Dumbing Down the Bible or Readable Accuracy?

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Wayne Leman at Better Bibles Blog has a good response to the common claim that Bibles should shoot for unreadability because Bibles have in the past helped foster literacy. (For a real example of this argument, see the comments on this post.) The key idea is that our translations should imitate how the original books of the Bible were written, rather than imitating how English translators have historically translated, as if the latter model is better than the scriptural one.

10 Comments

Nice summary, Jeremy. Did you intend the word "unreadability" in the first sentence?

Yes. That's what in effect they're arguing. They wouldn't put it that way, but sometimes it's appropriate to present your opponent's views in ways they wouldn't express them.

I thing that we shouldn't ever use one translation. There will be different purposes for different occasions. If I am doing study, using the NAS or NRSV would be better because they are "truer" to the original Greek and Hebrew. But if I am looking for readibility or a translation that is good for reading aloud, something like the Message that is translated with the original intention in mind, if not the strict structure or word choice. Both can be equally important I think.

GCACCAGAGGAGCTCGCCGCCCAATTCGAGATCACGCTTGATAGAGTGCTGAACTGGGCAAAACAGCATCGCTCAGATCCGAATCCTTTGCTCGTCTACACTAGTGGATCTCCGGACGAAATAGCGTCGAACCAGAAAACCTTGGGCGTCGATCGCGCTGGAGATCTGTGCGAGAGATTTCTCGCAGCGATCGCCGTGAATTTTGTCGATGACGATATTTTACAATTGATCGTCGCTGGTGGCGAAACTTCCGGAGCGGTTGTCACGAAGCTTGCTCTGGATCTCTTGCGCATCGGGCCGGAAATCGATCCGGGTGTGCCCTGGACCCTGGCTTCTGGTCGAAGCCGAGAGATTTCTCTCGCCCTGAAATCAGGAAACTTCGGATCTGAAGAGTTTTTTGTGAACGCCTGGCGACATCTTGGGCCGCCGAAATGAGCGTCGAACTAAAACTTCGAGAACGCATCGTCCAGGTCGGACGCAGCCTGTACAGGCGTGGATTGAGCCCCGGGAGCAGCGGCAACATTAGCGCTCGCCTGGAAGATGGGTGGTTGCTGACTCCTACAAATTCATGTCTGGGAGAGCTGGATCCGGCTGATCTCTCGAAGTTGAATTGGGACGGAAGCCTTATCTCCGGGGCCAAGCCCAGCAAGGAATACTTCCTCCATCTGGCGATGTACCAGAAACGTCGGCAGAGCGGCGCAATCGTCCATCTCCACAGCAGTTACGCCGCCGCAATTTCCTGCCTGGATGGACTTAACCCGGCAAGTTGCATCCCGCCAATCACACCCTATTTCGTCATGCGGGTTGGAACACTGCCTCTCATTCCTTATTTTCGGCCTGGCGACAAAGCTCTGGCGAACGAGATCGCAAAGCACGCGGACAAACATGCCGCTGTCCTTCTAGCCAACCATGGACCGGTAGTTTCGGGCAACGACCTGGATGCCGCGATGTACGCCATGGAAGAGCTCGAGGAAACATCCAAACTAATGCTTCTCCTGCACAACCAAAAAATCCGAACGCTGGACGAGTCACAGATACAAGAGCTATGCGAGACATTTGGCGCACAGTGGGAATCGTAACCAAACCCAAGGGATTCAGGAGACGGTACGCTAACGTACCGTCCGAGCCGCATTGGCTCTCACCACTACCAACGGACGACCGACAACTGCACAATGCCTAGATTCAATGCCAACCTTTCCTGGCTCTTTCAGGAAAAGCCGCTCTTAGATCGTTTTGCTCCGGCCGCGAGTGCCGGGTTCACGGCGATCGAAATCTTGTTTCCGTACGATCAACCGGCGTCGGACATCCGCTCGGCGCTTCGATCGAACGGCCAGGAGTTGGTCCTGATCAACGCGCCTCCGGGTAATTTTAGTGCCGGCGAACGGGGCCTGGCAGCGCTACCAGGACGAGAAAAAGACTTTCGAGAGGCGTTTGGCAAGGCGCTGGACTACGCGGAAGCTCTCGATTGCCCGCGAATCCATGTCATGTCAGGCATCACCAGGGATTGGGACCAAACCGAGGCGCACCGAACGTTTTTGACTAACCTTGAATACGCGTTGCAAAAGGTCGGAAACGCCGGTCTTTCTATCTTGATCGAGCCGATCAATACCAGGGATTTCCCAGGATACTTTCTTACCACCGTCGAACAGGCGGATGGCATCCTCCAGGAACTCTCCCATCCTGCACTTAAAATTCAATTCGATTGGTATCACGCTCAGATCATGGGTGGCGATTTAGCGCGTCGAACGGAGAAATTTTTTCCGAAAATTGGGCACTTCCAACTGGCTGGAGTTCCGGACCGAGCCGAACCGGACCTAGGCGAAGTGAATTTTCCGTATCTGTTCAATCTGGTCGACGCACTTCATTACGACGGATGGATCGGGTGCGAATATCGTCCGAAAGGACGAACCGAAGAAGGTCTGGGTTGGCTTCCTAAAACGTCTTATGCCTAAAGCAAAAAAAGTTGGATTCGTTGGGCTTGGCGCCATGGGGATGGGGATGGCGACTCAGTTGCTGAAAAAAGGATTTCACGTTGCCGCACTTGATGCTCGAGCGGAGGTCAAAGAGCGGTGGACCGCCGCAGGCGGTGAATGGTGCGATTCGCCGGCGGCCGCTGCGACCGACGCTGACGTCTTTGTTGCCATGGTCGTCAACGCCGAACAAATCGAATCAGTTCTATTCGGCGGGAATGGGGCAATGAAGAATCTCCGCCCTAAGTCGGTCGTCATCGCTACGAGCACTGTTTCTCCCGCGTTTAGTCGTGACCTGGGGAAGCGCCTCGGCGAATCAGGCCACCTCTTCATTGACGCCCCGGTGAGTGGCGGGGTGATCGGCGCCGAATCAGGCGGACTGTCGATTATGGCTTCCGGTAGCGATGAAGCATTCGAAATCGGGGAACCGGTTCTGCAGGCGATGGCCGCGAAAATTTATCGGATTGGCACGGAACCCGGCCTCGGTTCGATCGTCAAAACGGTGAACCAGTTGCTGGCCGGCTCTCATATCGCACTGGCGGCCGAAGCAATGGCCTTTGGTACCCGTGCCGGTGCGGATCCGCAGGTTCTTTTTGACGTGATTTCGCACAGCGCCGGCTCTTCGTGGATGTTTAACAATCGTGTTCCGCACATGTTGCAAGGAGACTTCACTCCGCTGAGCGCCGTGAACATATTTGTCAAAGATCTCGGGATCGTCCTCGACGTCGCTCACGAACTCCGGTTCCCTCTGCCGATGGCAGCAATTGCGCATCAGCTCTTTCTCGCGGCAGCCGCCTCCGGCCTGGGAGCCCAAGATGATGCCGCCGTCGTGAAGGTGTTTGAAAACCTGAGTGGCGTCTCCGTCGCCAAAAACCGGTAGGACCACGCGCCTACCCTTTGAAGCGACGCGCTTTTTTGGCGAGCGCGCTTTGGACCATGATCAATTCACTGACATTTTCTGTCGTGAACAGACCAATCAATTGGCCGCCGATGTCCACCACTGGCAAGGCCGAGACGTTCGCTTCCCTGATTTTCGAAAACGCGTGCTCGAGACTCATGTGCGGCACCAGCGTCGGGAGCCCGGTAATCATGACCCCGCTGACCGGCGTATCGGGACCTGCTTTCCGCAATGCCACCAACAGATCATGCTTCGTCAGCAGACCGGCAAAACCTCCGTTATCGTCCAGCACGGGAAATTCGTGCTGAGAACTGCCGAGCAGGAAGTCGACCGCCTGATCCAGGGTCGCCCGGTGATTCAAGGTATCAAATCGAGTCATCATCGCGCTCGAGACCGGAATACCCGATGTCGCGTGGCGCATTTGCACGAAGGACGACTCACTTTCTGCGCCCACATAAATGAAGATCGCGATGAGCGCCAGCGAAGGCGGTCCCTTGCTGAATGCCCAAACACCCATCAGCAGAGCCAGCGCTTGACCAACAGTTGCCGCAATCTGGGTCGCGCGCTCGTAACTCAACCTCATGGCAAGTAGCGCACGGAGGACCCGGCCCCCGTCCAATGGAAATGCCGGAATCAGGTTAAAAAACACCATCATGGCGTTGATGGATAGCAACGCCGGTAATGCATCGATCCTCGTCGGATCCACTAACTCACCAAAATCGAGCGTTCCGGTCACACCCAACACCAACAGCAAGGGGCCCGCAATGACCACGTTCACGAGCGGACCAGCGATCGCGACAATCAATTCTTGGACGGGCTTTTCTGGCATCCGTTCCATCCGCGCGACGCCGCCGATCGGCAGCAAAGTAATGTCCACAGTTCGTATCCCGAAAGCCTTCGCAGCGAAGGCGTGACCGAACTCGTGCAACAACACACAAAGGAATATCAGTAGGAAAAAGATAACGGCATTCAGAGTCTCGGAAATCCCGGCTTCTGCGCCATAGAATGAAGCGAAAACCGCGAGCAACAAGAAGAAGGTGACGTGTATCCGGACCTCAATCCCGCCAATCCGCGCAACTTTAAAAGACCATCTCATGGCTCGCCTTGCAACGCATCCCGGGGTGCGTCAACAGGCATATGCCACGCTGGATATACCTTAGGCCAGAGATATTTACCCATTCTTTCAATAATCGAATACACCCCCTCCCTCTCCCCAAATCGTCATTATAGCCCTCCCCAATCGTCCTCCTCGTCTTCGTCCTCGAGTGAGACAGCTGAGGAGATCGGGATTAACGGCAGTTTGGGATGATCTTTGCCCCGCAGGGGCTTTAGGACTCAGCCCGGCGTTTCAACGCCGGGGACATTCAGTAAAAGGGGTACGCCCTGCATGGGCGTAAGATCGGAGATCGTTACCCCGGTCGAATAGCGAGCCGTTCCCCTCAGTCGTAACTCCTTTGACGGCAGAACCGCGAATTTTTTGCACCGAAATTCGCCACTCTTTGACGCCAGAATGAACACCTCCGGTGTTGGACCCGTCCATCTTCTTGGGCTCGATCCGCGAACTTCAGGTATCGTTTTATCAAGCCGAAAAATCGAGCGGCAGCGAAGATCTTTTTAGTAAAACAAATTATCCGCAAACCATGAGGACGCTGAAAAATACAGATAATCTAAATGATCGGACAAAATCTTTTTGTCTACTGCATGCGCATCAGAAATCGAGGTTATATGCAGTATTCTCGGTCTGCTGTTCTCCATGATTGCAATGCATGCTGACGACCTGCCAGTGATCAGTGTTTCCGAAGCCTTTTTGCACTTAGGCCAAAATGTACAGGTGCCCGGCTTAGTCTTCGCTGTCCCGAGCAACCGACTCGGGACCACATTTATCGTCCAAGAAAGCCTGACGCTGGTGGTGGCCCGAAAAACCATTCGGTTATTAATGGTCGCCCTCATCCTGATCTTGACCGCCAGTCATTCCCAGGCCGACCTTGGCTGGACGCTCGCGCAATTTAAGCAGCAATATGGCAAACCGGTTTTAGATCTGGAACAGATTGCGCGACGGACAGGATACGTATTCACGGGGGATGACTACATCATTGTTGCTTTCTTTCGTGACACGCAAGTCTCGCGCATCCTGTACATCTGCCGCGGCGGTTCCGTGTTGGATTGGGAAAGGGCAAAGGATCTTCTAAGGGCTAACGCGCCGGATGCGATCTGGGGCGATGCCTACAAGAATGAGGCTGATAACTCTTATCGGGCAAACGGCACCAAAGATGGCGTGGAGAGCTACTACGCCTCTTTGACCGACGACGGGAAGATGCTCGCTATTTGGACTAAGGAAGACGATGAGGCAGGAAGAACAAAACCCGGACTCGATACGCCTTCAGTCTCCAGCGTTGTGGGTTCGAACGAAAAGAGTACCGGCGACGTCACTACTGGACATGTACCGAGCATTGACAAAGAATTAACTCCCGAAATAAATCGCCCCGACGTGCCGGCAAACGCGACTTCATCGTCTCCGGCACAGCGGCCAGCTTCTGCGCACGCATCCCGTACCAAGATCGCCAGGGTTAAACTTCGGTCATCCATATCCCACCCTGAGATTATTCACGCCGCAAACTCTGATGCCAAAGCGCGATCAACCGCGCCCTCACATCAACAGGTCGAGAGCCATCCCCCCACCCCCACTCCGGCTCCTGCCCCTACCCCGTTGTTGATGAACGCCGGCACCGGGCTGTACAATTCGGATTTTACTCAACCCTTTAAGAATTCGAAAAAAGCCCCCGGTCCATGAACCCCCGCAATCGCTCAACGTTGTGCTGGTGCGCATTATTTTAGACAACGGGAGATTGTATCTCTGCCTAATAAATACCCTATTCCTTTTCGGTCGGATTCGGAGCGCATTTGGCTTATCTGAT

I've been thinking a lot about translation recently (having just taken a class where I did it constantly) and I have to agree that our translations should reflect how the originals were written. The big question in my mind is how far to take this. With respect to the issues that Wayne Leman is arguing about, I totally agree with him. But then you start getting into finer grained translation issues.

For example, some authors wrote in a more formal style than others. Should those writings sound more formal in English at the possible expense of their readability? I'm inclined to say yes, though I'm not at all certain.

What about particular paragraphs, sentences, or phrases? Some of them are written (as far as I can tell) in very awkward Hebrew or Greek even though the surrounding paragraphs/sentences/phrases are very smooth. Or if not awkward, then certainly peculiar. Should our English translations reflect that? That would result in some jarring phrases/sentences in otherwise smooth passages. I'm inclined to say no on this one. However, I can't find a really good principle as to why I'm saying no on this one, but yes to the previous one.

What do you guys think?

I think we should translate Paul's extremely long sentences as extremely long sentences in English, because that tells us more about how Paul wrote. This is one place I disagree with Wayne. He thinks we should write in good literary style in English, but I think there are times when a more accurate translation preserves something of the original only by making it bad English style.